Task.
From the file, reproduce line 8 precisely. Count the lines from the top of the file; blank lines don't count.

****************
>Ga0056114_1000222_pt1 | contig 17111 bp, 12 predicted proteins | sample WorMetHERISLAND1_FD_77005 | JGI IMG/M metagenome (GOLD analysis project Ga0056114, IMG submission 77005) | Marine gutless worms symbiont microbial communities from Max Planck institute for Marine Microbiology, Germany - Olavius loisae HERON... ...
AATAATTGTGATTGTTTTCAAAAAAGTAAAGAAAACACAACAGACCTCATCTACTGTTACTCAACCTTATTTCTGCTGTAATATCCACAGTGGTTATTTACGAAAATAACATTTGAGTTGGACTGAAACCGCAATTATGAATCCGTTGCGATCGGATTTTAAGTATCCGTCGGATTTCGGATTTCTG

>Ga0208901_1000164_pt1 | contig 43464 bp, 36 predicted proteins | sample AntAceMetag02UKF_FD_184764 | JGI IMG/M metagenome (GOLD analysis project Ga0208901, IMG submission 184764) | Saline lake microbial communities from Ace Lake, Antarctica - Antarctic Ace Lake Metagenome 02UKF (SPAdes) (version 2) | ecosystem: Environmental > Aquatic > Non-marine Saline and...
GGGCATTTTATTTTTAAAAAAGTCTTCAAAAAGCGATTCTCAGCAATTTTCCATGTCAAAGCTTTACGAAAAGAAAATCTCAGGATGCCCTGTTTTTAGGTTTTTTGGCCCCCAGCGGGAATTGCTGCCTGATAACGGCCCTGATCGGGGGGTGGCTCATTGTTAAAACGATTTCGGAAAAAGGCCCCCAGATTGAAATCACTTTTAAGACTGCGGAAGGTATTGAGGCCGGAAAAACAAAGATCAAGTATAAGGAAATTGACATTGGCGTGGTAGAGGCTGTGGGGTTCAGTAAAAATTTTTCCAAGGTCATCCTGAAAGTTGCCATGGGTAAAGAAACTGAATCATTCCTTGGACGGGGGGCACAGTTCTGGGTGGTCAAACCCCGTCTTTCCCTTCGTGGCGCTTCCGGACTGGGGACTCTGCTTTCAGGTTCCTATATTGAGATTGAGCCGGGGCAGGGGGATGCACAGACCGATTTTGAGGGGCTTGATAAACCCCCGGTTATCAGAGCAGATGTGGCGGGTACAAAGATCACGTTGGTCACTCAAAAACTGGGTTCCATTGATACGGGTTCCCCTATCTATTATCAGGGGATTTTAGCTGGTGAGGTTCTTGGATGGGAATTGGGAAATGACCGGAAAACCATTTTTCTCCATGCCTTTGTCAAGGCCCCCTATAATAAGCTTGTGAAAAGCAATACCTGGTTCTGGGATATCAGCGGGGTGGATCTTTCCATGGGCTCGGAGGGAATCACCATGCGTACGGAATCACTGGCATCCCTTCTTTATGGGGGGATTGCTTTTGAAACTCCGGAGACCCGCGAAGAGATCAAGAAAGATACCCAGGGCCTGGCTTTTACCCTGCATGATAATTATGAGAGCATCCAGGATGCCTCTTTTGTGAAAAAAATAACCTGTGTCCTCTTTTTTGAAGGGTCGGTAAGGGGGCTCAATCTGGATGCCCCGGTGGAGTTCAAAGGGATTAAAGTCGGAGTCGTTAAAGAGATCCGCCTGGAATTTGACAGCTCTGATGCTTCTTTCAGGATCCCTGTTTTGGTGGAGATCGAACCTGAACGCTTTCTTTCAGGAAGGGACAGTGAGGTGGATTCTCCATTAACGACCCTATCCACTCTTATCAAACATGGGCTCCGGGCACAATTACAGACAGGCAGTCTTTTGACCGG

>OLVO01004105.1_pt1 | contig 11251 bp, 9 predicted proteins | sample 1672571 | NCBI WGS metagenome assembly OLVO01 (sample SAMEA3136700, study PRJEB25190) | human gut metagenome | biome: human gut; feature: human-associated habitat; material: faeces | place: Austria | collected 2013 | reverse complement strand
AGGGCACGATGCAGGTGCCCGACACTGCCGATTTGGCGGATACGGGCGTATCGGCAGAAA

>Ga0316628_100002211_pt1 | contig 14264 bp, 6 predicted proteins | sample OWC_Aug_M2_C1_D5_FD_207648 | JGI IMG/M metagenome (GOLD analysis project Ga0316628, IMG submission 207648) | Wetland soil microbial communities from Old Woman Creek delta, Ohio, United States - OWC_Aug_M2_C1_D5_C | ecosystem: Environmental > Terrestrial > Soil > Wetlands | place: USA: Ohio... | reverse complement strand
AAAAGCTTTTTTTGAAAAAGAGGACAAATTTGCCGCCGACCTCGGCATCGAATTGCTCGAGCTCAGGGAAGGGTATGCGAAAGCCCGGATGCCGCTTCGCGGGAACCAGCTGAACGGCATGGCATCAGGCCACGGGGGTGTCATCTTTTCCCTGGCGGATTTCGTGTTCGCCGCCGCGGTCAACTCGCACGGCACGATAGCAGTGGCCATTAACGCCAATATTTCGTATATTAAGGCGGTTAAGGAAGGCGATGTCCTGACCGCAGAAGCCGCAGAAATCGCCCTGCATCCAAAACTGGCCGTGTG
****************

AAAAGCTTTTTTTGAAAAAGAGGACAAATTTGCCGCCGACCTCGGCATCGAATTGCTCGAGCTCAGGGAAGGGTATGCGAAAGCCCGGATGCCGCTTCGCGGGAACCAGCTGAACGGCATGGCATCAGGCCACGGGGGTGTCATCTTTTCCCTGGCGGATTTCGTGTTCGCCGCCGCGGTCAACTCGCACGGCACGATAGCAGTGGCCATTAACGCCAATATTTCGTATATTAAGGCGGTTAAGGAAGGCGATGTCCTGACCGCAGAAGCCGCAGAAATCGCCCTGCATCCAAAACTGGCCGTGTG